The embattled ICICI Bank, which is also the country's second largest private lender, has now been accused by a whistleblower of evergreening loans and deploying other strategies to avert impairment in asset quality.
According to Mint, a whistleblower's complaint has claimed that the bank issued hundreds of letters of credit (LCs) to entities related to its troubled corporate borrowers to help them avoid loan default. A letter of credit is a guarantee that the bank provides to a seller that the bank will cover a payment if the buyer defaults. Thus, it avoided having to set aside higher provisioning for non-performing assets (NPAs).
Evergreening is a practice whereby banks extend even more loans to debt-laden companies to help them repay previous loans and hopefully earn enough revenue along the way to get out of trouble. It has been a pretty common practice in India, contributing to the banking sector's mushrooming bad debt pile, but regulators frown on it.
The whistleblower, an anonymous ICICI Bank employee, who wrote to the bank and the RBI in March, also alleged that the bank had sanctioned a large number of term loans to entities related to 31 borrowers, ignoring the warnings raised by internal auditors. The complaint lists out the names of these 31 borrowers, including Essar Global, Bhushan Steel, NCML Industries, Bhatia Global, Bhushan Energy, Essar Steel and Tecpro Systems. It was also alleged that ICICI Bank issued LCs against fictitious bills to service a number of loans. The charges, if proved, imply round-tripping of funds and hence will be in violation of anti-money laundering norms.
The complaint reportedly added that ICICI Bank has managed to delay provisioning for NPAs arising out of loans worth at least $3 billion. The daily said that the US Securities and Exchange Commission (SEC) began an investigation into allegations on provisions being delayed in June 2016. Since ICICI Bank is listed on the New York Stock Exchange, the SEC has noted the matter as one under "national priority", wherein attorneys have been appointed to investigate ICICI Bank and its top management.
Adding to ICICI Bank's woes, in March, the RBI started a fresh probe on the bank's processes while it sanctioned loans to 55 entities, including Assam Oil Co. Ltd, Videocon Oil Ventures Ltd, Shree Renuka Sugars Ltd, ABG Shipyard Ltd, IVRCL Ltd, Gammon India Ltd and Punj Lloyd Ltd.
In a regulatory filing last week, ICICI Bank claimed that an enquiry has been instituted into the whistleblower's complain but "Based on the procedures performed in the enquiry, the allegations relating to incorrect accounting of interest income and NPA recoveries as fees, and overvaluation of security for corporate loans, were not borne out."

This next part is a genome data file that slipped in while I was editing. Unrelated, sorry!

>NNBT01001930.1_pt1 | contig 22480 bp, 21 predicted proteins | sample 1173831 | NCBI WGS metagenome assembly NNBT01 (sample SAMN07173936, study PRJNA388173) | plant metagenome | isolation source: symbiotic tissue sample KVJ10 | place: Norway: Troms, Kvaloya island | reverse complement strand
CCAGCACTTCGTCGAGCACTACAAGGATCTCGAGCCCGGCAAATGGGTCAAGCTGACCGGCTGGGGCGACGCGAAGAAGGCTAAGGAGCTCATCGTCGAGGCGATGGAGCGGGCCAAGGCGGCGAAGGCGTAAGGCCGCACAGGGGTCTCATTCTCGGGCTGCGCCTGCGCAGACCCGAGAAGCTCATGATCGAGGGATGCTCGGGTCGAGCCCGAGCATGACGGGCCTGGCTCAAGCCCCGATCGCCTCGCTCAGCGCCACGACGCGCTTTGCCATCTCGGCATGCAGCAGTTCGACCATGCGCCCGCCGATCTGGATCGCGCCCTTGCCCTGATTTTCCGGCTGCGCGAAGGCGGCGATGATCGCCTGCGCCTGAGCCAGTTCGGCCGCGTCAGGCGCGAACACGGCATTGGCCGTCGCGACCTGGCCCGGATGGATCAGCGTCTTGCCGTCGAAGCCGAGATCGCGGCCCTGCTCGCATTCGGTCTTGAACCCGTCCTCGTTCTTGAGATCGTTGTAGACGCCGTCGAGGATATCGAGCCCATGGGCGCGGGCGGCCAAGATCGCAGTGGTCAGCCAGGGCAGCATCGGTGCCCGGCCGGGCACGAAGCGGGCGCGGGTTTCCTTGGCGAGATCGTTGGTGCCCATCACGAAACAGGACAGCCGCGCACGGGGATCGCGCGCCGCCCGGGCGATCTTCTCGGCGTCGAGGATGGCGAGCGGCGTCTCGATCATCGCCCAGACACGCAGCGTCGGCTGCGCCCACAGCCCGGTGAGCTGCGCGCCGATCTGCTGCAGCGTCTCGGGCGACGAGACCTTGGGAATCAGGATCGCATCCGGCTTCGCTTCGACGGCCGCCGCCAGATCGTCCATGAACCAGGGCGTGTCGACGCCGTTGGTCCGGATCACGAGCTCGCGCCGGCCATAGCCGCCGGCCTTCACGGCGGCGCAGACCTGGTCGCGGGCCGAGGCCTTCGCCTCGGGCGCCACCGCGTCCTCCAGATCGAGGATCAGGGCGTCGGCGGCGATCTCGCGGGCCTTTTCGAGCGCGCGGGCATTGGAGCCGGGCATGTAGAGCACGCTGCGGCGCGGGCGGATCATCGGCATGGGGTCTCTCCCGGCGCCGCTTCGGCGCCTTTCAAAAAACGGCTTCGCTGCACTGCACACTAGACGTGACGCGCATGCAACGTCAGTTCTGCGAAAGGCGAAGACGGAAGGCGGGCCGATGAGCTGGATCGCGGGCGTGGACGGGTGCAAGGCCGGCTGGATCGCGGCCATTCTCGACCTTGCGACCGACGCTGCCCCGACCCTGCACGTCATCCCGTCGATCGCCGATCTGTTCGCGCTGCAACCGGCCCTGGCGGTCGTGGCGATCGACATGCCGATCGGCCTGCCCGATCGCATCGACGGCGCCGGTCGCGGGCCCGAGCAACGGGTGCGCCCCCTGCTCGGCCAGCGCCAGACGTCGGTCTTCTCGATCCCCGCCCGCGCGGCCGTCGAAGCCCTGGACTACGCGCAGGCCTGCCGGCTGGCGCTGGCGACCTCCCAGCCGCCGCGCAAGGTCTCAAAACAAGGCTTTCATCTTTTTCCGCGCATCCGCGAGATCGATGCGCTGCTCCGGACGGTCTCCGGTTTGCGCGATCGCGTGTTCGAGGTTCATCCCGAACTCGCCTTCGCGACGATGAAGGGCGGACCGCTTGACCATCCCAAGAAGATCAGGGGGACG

However, the whistleblower isn't the only one red-flagging ICICI Banks's practices. Citing two ICICI Bank officials, the report mentioned one case where for an initial term loan of Rs 100 crore, three loans aggregating to Rs 90 crore were sanctioned to avert impairment over a five-year period. The sources added that "whenever a loan account was overdue for over 60 or 90 days, a fresh loan was sanctioned. To disburse the fresh loan after sanction, the overdue was needed to be regularized". They also alleged that the bank has waived penal interest of borrowers several times in the past to avert impairment.
"When a borrower didn't have enough balance available to make loan payments, temporary overdraft (TOD) was sanctioned to another borrower to pay to the first borrower whose account needed to be saved from being impaired. In one instance, TOD was sanctioned to a service provider of a large borrower. This service provider had no borrowing arrangements with the bank. Unfortunately, the money could not be returned to the service provider. That TOD became overdue and eventually an NPA," said the sources, reportedly backing their statements with proof.
Furthermore, the report added that the bank allegedly often helped a number of debtors by increasing their drawing power for cash credit by increasing their cover period or by changing cash credit to overdraft. It also allowed interchangeability between fund-based and non-fund-based working capital finance limits and provided fund-based sub-limits for non-fund-based limits, and vice versa.
"The technology platform of the bank also has deliberate gaping holes. (ICICI) Bank's term loans are accounted for in a software called SYMBOLS, which is unlike a real-time core-banking system software such as FINACLE. This has been done deliberately to employ accounting activities which can be manipulated as the end-of-day reports can be delayed or back-dated as desired," said the sources.
ICICI bank has refuted these allegations. "The bank uses robust information technology systems to handle its various portfolios like term loans, working capital loans, retail loans, credit cards, deposits, transaction banking, treasury, fixed assets and so on. Systems are deployed because of their specialisation in handling specific portfolios. The use of separate systems for different portfolios is common across many banks in India. The financial reporting for the bank accumulates data from all the IT systems on an automated basis. Hence the allegation that the technology platform of the Bank has gaping holes is a mala fide and irresponsible statement to discredit the bank's state-of-the-art IT systems with the intent to lower the image of the bank in the eyes of its stakeholders," said a spokesperson.
ICICI Bank's share price was down 2.78 per cent today, trading at Rs 271.15 apiece on the BSE.